Mini film festival curated by Rithy Panh to show off new technology at cultural centre
Sovann Vannara, long-serving projectionist at the French Institute, is excited to show off his new toy – a state of the art digital projector.
Vannara first learned to project films on 35mm film, but he isn’t overly nostalgic for the old technology. “35mm is exhausting,” he said. “You had to stick all the different parts together, then you had to push the machine.” With digital projection, things are easier: “You put it in the projector and it’s all done – no cutting and gluing.”
The projector is an exciting arrival for the rest of the French Institute staff as well, and one that launches a significant expansion of the centre’s cultural programming.
“A way to get influence and a way to develop interest for French culture is through cinema,” said Cecile Peyronnet, cultural attaché to the Institute.
In recent years, films at the French Institute have been shown using simple home-projection equipment.
The new digital package provides for surround sound, improved light and a significantly sharper image. “You have the same quality as a screen in, for instance, [Major] Cineplex,” said Peyronnet.
Peyronnet is hoping that the state of the art facilities will encourage audiences to watch more independent cinema. If their impressive launch series is anything to go by, it’s a target they shouldn’t struggle to meet.
Between the 17th and 20th of September, the Institute will be screening a carte blanche programme curated by celebrated filmmaker Rithy Panh.
The Panh-picked series will screen under the umbrella of Acts of Memory: a program commemorating the 40th anniversary of the fall of Phnom Penh, coordinated by Seasons of Cambodia and encompassing the Bophana Centre, Cambodian Living Arts and now the French Institute.
The six films chosen for screening (there is one surprise yet to be announced) all emphasise the importance of documentary making as an act of memory.
In Joshua Oppenheimer’s haunting duo The Act of Killing and The Look of Silence, the director confronts killers from the Indonesian genocide about their past.
Two films from Chilean director Patricio Guzmán: Salvador Allende and The Pinochet Case document the country’s two famous leaders.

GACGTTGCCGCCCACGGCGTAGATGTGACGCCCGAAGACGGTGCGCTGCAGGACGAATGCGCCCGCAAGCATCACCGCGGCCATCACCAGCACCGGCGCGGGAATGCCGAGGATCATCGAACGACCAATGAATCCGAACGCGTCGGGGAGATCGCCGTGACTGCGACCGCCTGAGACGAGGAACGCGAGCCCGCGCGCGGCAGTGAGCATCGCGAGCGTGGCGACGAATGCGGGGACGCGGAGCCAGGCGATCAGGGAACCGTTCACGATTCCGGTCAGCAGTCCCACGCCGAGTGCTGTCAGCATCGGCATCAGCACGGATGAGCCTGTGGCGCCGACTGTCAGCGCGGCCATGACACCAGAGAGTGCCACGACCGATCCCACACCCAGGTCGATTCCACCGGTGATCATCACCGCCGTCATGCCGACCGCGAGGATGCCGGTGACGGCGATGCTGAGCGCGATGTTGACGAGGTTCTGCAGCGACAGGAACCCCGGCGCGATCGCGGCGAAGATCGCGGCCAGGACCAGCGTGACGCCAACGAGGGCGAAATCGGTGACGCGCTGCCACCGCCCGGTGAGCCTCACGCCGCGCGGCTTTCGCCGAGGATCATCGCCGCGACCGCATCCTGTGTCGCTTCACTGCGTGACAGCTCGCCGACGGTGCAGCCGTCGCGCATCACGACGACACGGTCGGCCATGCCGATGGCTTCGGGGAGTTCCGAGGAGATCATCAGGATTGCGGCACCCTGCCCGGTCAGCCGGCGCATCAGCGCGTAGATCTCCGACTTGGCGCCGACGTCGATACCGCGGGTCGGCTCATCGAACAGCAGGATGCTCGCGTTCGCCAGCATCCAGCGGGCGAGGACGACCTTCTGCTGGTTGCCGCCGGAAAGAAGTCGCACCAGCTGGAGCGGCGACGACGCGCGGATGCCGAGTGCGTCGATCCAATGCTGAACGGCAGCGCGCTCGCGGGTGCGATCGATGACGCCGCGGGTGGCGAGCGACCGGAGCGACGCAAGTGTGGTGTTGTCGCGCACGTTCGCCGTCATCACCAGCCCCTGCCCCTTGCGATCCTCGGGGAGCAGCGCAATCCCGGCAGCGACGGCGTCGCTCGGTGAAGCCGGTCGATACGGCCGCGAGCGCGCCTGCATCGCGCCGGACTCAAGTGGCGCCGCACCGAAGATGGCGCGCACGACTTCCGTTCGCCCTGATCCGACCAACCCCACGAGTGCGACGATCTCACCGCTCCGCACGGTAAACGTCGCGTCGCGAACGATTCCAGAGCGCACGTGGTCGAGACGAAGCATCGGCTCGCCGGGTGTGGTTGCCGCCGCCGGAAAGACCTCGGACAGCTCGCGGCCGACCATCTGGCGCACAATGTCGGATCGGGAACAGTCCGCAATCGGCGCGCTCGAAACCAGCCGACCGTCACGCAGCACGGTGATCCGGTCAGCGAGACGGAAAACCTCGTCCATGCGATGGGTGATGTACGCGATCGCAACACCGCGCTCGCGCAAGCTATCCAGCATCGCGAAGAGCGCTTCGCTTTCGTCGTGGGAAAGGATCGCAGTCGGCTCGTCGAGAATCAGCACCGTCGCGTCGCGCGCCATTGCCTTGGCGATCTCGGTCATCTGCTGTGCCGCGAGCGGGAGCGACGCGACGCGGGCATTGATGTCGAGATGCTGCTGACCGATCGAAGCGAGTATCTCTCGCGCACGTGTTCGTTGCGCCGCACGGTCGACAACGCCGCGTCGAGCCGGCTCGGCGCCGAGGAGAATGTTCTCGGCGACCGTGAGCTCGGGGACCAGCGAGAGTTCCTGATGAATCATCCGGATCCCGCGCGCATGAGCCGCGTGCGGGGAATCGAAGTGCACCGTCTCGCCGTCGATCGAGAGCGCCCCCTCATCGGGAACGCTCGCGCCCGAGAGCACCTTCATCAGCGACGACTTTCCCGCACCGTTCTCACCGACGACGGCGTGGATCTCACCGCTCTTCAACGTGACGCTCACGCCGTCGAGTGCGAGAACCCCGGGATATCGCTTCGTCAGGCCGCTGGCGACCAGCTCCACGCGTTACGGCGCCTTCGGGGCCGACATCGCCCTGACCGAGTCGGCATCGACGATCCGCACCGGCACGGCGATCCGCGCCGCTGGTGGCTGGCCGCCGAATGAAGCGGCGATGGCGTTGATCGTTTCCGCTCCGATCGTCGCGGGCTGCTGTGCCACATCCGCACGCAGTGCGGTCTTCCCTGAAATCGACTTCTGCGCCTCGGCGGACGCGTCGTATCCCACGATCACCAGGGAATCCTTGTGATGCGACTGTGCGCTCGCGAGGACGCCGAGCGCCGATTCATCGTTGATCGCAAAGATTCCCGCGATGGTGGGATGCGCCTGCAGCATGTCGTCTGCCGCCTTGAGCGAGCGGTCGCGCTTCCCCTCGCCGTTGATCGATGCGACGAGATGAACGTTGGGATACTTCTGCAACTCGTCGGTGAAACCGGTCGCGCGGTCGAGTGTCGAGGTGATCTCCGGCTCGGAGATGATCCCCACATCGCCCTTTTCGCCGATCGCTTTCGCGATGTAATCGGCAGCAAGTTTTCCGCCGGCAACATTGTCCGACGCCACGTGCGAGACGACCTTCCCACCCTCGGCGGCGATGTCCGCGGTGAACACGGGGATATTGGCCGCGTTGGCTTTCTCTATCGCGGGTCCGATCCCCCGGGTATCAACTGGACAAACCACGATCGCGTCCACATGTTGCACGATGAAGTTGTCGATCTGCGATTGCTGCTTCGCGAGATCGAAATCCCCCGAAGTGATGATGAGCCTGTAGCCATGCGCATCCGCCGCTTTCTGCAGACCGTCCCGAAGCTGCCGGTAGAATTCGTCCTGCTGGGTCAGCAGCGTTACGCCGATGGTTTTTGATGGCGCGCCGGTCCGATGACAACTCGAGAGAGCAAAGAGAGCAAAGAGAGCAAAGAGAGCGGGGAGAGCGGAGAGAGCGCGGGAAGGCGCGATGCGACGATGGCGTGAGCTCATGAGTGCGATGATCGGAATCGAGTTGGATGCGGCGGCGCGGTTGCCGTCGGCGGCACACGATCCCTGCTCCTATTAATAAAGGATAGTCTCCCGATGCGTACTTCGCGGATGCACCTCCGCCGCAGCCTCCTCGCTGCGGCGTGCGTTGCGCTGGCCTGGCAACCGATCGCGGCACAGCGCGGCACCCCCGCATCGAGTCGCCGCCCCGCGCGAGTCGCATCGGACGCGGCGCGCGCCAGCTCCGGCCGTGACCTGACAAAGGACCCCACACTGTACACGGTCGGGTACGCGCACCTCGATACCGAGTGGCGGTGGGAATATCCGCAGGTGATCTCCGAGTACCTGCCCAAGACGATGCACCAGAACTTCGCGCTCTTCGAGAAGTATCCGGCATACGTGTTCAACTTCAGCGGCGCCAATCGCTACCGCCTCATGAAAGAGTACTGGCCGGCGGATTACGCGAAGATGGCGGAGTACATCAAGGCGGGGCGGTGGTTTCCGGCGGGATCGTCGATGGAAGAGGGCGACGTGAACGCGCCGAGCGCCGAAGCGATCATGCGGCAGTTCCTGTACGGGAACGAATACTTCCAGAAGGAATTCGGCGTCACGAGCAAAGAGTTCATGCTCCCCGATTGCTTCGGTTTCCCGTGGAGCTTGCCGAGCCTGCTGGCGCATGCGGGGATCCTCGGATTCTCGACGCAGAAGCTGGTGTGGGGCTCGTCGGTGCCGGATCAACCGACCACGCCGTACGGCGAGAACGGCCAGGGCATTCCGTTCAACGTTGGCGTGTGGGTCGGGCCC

Rithy Panh’s own The Missing Picture and France is Our Homeland will also be screened.
Peyronnet quotes Guzmán when asked about the significance of the series: “A country without documentaries is like a family without a photo album.”
Sann Vanna, who coordinates events related to the Acts of Memory program, said that it was through events such as the documentary screenings that the nebulous concepts of historical and collective memory could find definition.
“We talk about historical memory and [people ask] ‘what is that? How is that different from my memory every day?’” he said.
“I think it’s through events that those concepts become clearer.”
The carte blanche screenings will be followed by Q&As, including a Skype conversation between Oppenheimer and Panh following The Look of Silence.
Once that series has concluded, more Q&A events with local film buffs are scheduled for the Institute’s newly launched ciné club.
But Peyronnet was quick to point out that intellectual stimulation won’t be the cinema’s only pursuit.
In October, they will be screening the much-anticipated Minions movie, because the little yellow creatures were initially conceived of (and voiced) by a Frenchman, Pierre Coffin.
“Of course, we are proud of it,” Peyronnet said, laughing. “In general, we are very proud of our animated movies. The French school is very well known.”